The hedonistic rush of new technology

Today’s post is completely atypical and is probably a one off. So get yourself ready, make yourself comfortable, take a deep breath and dive in.


This is going to make me sound very very old but…
I remember the days when televisions had a black and white picture and channels were changed by tuning a dial to the correct frequency for each station. I remember the excitement of getting the “television man” ti install a tv which he set up with clunky push buttons on the front which turned the set over to a pre-tuned channel.

The television man seemed to be a regular visitor as transistors and capacitors blew and were replaced by him,, removing the back panel from the tv and revealing the huge tube and electron gun (which sounded like a futuristic comic-book weapon) inside and he would patiently explain what everything inside was for to this 5,6,7 year old.

I loved science and the first remote control was a wonder, as its thick cable stretched across the living room floor. Next up came the amazing “clicker” which emitted a pitch above an adults upper hearing range. It clicked up channel and downchannel. I worked out that these two functions were different frequencies by repeatedly firing the thing in my ear at close range like an insane game of Russian roulette with the long term effects on my hearing (I won).

After that, there was the step into colour television. Colour transmissions reached our part of Britain relatively late- being surrounded by hills tv reception always suffered after the switchover from 405 line VHF transmissions to 625line UHF (the shorter wavelength was blocked by the hills).

TV evolution seemed to slow down, stepping out from wooden cabinets and into plastic casings.
Then introduction of a 4th TV channel, Breakfast Television, daytime television, a 5th channel (which was rolled out very, very slowly).

Fast forward to the here and now- hundreds of channels, live TV and catch-up services available in your pocket, on a phone, recent movies streamed over the internet which has become so pervasive you wouldn’t believe how young it is or how rapidly it’s grown up in the last couple of years.

I’ve always enjoyed the giddy headlong rush of technological advances but I’ve never felt the need to keep up with the Vanguard. The rallying call and clamour for the iPhon5s or 5c leaves me cold.

Technological advances used to seem to take place because it would improve people’s lives (I know, I picked TV as my subject but really that’s the poorest of examples).

Now, advances take place to worsen lives by luring us into spending money on buying a device that does amazing things (now with the stunning new feature of fingerprint recognition which is, I’m something we all need in what is basically just a phone.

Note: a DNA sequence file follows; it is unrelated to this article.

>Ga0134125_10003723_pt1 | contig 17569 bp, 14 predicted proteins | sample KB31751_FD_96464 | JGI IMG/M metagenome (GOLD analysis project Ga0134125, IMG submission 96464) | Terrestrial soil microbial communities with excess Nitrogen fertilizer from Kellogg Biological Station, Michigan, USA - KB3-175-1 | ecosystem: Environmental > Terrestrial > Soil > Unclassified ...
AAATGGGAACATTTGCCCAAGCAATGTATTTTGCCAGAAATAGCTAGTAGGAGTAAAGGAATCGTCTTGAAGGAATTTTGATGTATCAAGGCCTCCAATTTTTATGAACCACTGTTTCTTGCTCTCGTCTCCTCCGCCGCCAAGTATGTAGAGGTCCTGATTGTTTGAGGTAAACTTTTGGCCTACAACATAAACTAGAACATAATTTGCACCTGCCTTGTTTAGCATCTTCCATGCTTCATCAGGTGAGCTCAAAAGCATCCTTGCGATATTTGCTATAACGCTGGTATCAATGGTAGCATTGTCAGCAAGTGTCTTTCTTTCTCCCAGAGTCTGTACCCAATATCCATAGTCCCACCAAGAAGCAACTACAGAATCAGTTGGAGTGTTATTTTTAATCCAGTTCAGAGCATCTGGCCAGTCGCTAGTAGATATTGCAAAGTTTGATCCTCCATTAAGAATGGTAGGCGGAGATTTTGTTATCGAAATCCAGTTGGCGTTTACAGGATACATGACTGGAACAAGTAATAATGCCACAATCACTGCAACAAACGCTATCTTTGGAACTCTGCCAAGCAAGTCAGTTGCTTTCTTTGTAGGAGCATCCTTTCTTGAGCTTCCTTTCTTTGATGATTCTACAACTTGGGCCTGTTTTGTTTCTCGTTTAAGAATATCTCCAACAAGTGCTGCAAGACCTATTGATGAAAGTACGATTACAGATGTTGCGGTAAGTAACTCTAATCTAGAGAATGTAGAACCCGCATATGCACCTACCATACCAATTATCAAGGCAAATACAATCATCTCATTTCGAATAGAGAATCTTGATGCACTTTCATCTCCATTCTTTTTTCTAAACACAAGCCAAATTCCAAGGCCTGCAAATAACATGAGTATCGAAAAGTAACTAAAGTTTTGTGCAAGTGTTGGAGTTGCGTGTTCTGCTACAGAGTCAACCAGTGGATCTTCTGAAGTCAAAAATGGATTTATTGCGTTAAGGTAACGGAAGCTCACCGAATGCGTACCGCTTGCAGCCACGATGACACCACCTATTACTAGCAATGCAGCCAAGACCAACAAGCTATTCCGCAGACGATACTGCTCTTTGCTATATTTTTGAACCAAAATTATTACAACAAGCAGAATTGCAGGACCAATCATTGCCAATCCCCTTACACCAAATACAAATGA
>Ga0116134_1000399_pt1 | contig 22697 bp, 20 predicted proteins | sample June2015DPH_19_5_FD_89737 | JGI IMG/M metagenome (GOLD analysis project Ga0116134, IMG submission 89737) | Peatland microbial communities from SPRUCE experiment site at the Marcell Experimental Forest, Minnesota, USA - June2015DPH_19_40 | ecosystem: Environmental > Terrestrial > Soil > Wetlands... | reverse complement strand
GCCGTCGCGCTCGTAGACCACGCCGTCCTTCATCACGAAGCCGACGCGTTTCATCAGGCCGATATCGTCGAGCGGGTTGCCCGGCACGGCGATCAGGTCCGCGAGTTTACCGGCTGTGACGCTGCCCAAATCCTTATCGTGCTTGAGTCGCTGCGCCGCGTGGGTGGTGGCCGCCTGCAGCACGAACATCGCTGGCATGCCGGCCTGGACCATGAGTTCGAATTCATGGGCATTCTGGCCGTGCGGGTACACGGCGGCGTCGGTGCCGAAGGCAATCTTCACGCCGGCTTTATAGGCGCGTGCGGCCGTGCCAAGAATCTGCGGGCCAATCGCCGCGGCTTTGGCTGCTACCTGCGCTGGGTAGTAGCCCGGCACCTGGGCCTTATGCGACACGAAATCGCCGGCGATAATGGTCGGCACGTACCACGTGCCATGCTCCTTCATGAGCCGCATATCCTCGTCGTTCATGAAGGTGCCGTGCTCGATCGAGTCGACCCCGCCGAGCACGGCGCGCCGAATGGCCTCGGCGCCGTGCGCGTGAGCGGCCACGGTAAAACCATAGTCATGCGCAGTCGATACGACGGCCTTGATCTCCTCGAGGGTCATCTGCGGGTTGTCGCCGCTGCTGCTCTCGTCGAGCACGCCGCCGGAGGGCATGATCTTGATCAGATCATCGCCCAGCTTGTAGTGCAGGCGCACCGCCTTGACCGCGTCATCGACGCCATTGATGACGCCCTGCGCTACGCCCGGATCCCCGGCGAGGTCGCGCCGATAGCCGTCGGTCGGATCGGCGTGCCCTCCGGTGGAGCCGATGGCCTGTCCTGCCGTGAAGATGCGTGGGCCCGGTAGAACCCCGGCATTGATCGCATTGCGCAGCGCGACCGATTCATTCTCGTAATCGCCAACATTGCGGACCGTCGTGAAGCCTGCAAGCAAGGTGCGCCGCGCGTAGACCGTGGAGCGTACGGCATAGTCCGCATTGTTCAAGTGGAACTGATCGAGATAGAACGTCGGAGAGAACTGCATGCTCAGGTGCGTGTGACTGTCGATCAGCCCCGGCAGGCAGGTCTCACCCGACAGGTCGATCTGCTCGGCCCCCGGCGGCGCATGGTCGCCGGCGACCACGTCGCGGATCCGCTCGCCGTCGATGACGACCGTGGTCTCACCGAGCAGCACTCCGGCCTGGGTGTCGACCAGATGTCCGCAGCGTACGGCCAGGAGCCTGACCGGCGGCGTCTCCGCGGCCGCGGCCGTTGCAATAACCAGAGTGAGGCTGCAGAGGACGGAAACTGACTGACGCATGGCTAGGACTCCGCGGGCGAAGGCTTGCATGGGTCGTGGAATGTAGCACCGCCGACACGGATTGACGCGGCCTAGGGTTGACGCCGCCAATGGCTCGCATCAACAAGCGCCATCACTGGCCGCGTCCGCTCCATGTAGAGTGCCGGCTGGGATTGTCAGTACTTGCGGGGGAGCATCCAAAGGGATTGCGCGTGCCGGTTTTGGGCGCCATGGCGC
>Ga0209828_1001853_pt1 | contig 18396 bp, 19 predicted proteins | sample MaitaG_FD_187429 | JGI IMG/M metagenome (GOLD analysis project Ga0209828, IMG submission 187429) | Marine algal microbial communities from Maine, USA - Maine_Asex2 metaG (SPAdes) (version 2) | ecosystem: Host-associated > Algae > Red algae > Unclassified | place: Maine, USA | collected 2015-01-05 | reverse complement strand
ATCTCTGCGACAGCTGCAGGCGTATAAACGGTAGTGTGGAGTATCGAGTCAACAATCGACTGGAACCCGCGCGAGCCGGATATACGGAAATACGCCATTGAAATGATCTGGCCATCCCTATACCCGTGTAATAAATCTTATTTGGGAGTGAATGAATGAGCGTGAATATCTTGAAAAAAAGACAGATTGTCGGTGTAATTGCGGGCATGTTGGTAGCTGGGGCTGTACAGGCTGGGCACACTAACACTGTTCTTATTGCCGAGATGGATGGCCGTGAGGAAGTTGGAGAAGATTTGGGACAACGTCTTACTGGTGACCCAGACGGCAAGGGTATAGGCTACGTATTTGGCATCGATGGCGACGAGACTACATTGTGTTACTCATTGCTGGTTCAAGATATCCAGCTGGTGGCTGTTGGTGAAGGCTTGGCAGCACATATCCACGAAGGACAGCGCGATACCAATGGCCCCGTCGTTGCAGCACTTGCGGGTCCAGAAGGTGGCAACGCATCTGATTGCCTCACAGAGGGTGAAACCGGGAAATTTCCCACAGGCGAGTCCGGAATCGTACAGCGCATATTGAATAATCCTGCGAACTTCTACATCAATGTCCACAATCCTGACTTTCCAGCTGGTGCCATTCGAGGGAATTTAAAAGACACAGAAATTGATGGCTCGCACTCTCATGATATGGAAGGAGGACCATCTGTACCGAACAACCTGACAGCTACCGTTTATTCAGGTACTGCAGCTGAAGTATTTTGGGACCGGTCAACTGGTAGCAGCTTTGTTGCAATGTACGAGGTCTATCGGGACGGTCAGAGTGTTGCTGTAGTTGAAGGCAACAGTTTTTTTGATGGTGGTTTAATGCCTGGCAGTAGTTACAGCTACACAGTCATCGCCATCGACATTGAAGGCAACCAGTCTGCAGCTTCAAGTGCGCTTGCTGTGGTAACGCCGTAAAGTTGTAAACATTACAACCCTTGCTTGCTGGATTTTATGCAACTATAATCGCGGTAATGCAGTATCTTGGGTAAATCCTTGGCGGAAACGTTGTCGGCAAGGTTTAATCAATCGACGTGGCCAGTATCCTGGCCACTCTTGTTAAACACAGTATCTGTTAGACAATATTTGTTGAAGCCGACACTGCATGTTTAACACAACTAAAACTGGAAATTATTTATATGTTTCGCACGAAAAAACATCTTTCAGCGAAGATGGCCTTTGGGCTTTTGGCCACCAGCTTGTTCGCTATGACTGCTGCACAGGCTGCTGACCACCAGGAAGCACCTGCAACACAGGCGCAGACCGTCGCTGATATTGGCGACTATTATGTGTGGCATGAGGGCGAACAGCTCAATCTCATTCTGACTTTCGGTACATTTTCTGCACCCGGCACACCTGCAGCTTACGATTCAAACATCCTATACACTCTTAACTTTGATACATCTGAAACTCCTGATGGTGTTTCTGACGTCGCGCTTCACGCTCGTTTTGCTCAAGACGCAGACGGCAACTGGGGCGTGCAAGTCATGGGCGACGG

I’m only picking on Apple because they’re in the news today. Everyone is doing this to us. We are the targets of corporate greed.

Just think what your money could be doing instead of filling the coffers of the richest companies of the world. If redistributed, it could be providing free healthcare for all, food for the hungry, housing for those without homes. Our world could be a much better place if only our vision wasn’t skewed by rampant consumerism….

don’t worry, it’s all over- you can relax again now


  1. I remember TV in the same way you do. The color set was a big moment for our family – I was 12 years old.

    I still only watch about 5 channels of TV though there are many more (despite our family having the lowest level of cable TV possible).

    I am happy about lots of new technology (including this computer and internet that are letting me “know” you right now). But maybe it’s my age, too – I like whatever will get me to where I’m going in the easiest form, and the rest – no intrinsic attraction for me. I spend my time outside or doing artwork or cleaning the house. Guess the habits formed long ago still rule me!

    I enjoyed this post and always you art.

    1. Hi Claudia! I’m not against technology per se- I work in IT and own more than my fair share of gadgets… It’s just that we’ve gone down a path where technology is a driver rather than an enabler.

      I find that technology swallows time which could be better spent elsewhere.

      I’m glad you enjoyed this post- I was worried that I would come across as a grumpy old man.

      Finally, thanks for your kind wotds!

  2. I have thought the same thing (but not in such a well ordered or clear way). As long as people believe new is better and that things are “must haves” this will not change. It is essential that consumers believe their world will be lesser if they don’t own the latest and greatest. That failing, technology changes and consumers are “forced” to upgrade. The old are obsolete and the young own the world and the future. If you believe this you are already brainwashed – it is how “they” keep the young hard a work and hard at consuming stuff!

    Perhaps resistance to buying stuff will come into fashion – consumerism and conformity to pretend individualism has been in style so long – come on little ones you are the next to own the world and the future – make up something new for us to do – this is so boring!


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